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The end is nigh, says Leander Paes

Sayan Mukherjee

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Leander Paes
Leander Paes celebrates with Jeevan Nedunchezhiyan India's win in the doubles tie against Pakistan in Nur-Sultan. Photo: @Twitter

New Delhi: They say quitting is an art and not all realise when their time is up.

After a three-decade eventful ride, Leander Paes is mature enough to understand that, not even blinking an eye to say his time to ‘play for the flag’ is nearing its end.

This despite being good enough to stretch his own Davis Cup record of most doubles wins and the lure of lifting India into the Davis Cup finals with another underdog victory against two-time champs Croatia in India’s away tie on March 6-7, 2020.

Back in the blue colours of India after 18 months, Paes won his 44th doubles match, with yet another new partner (the count is well over 100 now), in debutant Jeevan Nedunchezhiyan, helping India to a comprehensive 4-0 win over Pakistan.

Security concerns arising from the prospect of playing in Islamabad once raised the spectre of forfeiting the tie, but the trio of one-time Davis Cup teammates – Paes, non-playing for the tie Rohit Rajpal and coach Zeeshan Ali – volunteered to ensure a decent squad was assembled.

With qualification to the World group achieved, one would have thought this was the time for the patriot in Paes to motivate himself for more. So why quit?

Because “I’m not going to play for too much longer. In terms of what’s best for the team, I should not be playing past the next year. I should have been pushed out by the next generation by now,” the ‘ageless’ Paes said on Monday after returning to India earlier in the day.

Davis Cup: India win tie vs Pakistan, Paes extends doubles record

“So to look at it objectively, what is important now is the health of the team, the need to nurture a younger set of players.”

When and how to bid adieu is still sketchy but 2020 could be his swansong year after debuting for the country in 1990.

“I’ve had a great 30 year stint in Davis Cup. I’ve lived my career playing for the country,” the 46-year reflected.

Paes got into the team after a host of pull-outs, including of doubles specialist Rohan Bopanna and non-playing captain Mahesh Bhupathi. His absence from the national team has led to an introspection.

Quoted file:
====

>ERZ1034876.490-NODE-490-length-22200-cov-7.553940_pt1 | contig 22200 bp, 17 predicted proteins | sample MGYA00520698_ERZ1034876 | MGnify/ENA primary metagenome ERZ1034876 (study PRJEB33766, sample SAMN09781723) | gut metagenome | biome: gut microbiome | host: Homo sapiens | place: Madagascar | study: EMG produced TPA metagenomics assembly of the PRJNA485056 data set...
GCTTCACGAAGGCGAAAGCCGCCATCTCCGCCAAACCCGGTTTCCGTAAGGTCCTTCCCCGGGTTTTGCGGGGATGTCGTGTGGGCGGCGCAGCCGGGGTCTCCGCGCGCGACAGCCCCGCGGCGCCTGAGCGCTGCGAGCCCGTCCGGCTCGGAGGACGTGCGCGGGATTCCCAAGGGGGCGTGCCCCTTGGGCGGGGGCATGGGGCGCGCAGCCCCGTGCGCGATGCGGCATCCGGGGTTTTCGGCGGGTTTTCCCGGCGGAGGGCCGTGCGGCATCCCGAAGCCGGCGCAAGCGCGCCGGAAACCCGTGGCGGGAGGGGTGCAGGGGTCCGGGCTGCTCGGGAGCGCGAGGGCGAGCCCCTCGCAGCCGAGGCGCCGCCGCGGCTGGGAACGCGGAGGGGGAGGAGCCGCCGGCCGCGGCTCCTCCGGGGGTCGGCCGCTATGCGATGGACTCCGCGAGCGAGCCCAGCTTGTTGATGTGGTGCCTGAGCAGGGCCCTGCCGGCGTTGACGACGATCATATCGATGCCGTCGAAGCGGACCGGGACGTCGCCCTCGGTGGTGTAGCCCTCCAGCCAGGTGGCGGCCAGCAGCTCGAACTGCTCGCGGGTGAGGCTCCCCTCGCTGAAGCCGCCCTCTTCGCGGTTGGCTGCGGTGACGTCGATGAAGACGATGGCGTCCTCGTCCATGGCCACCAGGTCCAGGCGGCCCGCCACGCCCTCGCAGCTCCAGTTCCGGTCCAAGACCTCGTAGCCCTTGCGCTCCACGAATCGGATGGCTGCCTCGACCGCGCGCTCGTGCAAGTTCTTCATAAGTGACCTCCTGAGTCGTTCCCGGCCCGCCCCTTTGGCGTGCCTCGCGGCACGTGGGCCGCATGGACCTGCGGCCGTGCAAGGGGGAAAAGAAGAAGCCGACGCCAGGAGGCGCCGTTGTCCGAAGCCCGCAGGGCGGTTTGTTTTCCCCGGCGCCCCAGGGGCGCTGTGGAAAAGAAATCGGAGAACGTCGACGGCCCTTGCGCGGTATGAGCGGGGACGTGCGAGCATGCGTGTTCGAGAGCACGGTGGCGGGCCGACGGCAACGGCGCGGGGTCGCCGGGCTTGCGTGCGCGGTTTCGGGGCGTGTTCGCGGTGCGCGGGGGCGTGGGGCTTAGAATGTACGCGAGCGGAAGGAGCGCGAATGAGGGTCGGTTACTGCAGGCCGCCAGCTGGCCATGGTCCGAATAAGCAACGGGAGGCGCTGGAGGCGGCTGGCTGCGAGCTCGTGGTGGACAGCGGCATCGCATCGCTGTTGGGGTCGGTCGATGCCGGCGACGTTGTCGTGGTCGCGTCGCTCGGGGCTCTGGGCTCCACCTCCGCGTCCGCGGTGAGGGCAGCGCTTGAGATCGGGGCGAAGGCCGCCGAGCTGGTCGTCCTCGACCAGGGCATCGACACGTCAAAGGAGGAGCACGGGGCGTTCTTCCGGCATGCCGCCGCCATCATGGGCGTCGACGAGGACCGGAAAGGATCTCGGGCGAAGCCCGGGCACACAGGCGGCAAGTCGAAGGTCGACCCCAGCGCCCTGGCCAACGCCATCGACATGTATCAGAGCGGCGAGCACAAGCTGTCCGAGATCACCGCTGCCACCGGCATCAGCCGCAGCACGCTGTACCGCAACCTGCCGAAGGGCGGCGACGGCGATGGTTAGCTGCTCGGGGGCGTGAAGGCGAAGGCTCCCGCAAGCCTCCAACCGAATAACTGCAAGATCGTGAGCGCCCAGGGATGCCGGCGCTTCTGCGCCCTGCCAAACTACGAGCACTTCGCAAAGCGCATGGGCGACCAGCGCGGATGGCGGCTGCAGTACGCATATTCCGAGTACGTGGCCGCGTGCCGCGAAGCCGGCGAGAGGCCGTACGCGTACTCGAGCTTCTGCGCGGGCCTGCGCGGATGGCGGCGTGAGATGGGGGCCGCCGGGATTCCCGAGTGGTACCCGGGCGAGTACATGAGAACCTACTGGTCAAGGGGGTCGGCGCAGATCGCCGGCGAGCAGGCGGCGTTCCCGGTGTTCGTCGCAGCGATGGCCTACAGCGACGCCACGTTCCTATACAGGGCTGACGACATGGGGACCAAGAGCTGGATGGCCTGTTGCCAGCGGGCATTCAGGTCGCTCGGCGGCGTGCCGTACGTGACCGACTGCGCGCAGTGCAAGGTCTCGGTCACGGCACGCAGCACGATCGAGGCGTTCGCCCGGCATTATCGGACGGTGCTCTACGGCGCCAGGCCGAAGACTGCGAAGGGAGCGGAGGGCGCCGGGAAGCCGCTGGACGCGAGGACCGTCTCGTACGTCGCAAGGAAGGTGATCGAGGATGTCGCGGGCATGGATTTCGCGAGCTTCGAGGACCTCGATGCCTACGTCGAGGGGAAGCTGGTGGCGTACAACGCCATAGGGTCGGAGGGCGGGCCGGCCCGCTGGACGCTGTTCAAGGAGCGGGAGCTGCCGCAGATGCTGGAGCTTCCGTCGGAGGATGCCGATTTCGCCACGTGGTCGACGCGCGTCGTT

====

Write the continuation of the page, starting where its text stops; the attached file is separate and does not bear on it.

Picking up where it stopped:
“After next year, I am not so sure about that. I feel we need to nurture the next generation,” the 18-time Grand Slam winner said, but promising to be “the best I can be, when I’m called to play”.

He insisted his duty to his country and the unbearable thought of India getting relegated in the Davis Cup rungs for forfeiting the tie compelled him to agree to play in Islamabad.

“Had we forfeited the tie then for the next three to four years we would be relegated to a zonal group and would have to fight our way up,” the former World No. 1 said.

“None of us have put 30 years to see that happen. The last time that happened was in 1974 when India was to play South Africa.”

“I would have definitely gone to Islamabad, I would have enjoyed going there to play for the country and winning.”

While shifting the tie to Nur-Sultan by the International Tennis Federation (ITF) ended security fears, it’s the freezing conditions of -31 ° Celsius in the Kazak city that was trickier for the Indians to overcome, not so much the opponents.

“Though we played indoors, the conditions were challenging. I never played in such cold conditions before,” the son of illustrious athletes, hockey star father Vece and basketball stalwart Jennifer, said.

Content with his achievements, Paes is now willing to see life off the court but not necessarily away from tennis, having bought a stake in Tennis Premier League’s (TPL) Mumbai Leon Army franchise.

“A dream of mine is to coach and train and nurture youngsters to win Olympic medals, to win Wimbledon,” the Rajiv Khel Ratna awardee said.

His mind might be bracing up for new pastures but physically he remains in top shape. A ‘fireball’ as Rajpal described, “the way he energises juniors, his tricks on the court”.

“With the new three set matches in Davis Cup, physically it is not that exhausting,” the 1996 Atlanta Olympics bronze medallist stated.

So what makes Paes still so valuable for India?

“Experience. Having played the amount of Davis Cup matches that he has played and won. No matter where we go and which team we play, all players, and they don’t have to be Indians, look up to him,” Ali said.

Experience is what India would require in abundance when India face Croatia in March. Paes knows a thing or two about beating the odds, memorably winning against Goran Ivanisevic in the last singles to help India edge Croatia 3-2 in 1995 in Delhi.

Will he be included in the team till to script another memorable victory for India, one last time? Stay tuned till March.

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